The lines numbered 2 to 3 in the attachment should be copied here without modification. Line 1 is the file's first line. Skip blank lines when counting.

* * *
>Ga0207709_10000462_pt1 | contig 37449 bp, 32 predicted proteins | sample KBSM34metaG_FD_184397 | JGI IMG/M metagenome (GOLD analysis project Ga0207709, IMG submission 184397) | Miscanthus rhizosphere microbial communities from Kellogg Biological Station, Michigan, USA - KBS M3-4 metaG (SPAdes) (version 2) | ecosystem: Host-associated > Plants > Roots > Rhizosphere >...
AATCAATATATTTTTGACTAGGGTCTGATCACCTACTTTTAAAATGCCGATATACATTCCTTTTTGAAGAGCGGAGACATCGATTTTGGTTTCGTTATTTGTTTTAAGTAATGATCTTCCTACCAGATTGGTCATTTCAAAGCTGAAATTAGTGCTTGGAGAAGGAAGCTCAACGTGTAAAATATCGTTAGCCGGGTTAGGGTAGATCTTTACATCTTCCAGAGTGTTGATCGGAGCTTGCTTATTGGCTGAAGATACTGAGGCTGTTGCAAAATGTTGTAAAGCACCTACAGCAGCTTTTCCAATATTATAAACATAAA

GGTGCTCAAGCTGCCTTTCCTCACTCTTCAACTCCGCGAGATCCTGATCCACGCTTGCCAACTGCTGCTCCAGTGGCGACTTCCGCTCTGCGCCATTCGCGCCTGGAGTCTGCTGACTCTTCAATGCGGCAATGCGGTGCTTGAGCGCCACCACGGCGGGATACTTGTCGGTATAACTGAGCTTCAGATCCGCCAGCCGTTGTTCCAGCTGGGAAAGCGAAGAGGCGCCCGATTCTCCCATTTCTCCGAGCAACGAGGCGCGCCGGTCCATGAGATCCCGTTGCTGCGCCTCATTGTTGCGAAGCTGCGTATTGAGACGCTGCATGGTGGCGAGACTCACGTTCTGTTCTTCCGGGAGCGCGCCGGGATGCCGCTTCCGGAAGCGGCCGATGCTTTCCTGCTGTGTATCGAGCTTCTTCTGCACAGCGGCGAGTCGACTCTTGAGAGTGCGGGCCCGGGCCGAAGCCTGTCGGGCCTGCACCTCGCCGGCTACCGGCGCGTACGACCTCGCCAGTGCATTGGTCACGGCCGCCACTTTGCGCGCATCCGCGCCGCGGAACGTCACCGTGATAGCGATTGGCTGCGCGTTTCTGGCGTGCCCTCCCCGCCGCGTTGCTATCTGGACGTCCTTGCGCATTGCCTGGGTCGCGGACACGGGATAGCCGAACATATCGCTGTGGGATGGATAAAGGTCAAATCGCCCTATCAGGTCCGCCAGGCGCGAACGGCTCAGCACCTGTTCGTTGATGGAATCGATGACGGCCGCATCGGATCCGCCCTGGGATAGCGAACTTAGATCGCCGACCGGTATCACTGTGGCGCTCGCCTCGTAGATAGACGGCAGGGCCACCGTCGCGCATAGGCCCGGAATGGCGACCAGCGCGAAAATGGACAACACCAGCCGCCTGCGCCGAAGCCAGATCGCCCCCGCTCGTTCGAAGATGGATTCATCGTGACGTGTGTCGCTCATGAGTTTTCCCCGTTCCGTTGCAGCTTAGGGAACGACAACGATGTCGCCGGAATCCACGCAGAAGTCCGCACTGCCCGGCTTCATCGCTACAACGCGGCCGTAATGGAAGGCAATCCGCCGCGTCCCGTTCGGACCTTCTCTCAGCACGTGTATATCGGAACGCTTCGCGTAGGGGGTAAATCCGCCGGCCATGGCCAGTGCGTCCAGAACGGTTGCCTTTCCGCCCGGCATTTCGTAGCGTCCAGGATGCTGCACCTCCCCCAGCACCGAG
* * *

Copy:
AATCAATATATTTTTGACTAGGGTCTGATCACCTACTTTTAAAATGCCGATATACATTCCTTTTTGAAGAGCGGAGACATCGATTTTGGTTTCGTTATTTGTTTTAAGTAATGATCTTCCTACCAGATTGGTCATTTCAAAGCTGAAATTAGTGCTTGGAGAAGGAAGCTCAACGTGTAAAATATCGTTAGCCGGGTTAGGGTAGATCTTTACATCTTCCAGAGTGTTGATCGGAGCTTGCTTATTGGCTGAAGATACTGAGGCTGTTGCAAAATGTTGTAAAGCACCTACAGCAGCTTTTCCAATATTATAAACATAAA

GGTGCTCAAGCTGCCTTTCCTCACTCTTCAACTCCGCGAGATCCTGATCCACGCTTGCCAACTGCTGCTCCAGTGGCGACTTCCGCTCTGCGCCATTCGCGCCTGGAGTCTGCTGACTCTTCAATGCGGCAATGCGGTGCTTGAGCGCCACCACGGCGGGATACTTGTCGGTATAACTGAGCTTCAGATCCGCCAGCCGTTGTTCCAGCTGGGAAAGCGAAGAGGCGCCCGATTCTCCCATTTCTCCGAGCAACGAGGCGCGCCGGTCCATGAGATCCCGTTGCTGCGCCTCATTGTTGCGAAGCTGCGTATTGAGACGCTGCATGGTGGCGAGACTCACGTTCTGTTCTTCCGGGAGCGCGCCGGGATGCCGCTTCCGGAAGCGGCCGATGCTTTCCTGCTGTGTATCGAGCTTCTTCTGCACAGCGGCGAGTCGACTCTTGAGAGTGCGGGCCCGGGCCGAAGCCTGTCGGGCCTGCACCTCGCCGGCTACCGGCGCGTACGACCTCGCCAGTGCATTGGTCACGGCCGCCACTTTGCGCGCATCCGCGCCGCGGAACGTCACCGTGATAGCGATTGGCTGCGCGTTTCTGGCGTGCCCTCCCCGCCGCGTTGCTATCTGGACGTCCTTGCGCATTGCCTGGGTCGCGGACACGGGATAGCCGAACATATCGCTGTGGGATGGATAAAGGTCAAATCGCCCTATCAGGTCCGCCAGGCGCGAACGGCTCAGCACCTGTTCGTTGATGGAATCGATGACGGCCGCATCGGATCCGCCCTGGGATAGCGAACTTAGATCGCCGACCGGTATCACTGTGGCGCTCGCCTCGTAGATAGACGGCAGGGCCACCGTCGCGCATAGGCCCGGAATGGCGACCAGCGCGAAAATGGACAACACCAGCCGCCTGCGCCGAAGCCAGATCGCCCCCGCTCGTTCGAAGATGGATTCATCGTGACGTGTGTCGCTCATGAGTTTTCCCCGTTCCGTTGCAGCTTAGGGAACGACAACGATGTCGCCGGAATCCACGCAGAAGTCCGCACTGCCCGGCTTCATCGCTACAACGCGGCCGTAATGGAAGGCAATCCGCCGCGTCCCGTTCGGACCTTCTCTCAGCACGTGTATATCGGAACGCTTCGCGTAGGGGGTAAATCCGCCGGCCATGGCCAGTGCGTCCAGAACGGTTGCCTTTCCGCCCGGCATTTCGTAGCGTCCAGGATGCTGCACCTCCCCCAGCACCGAG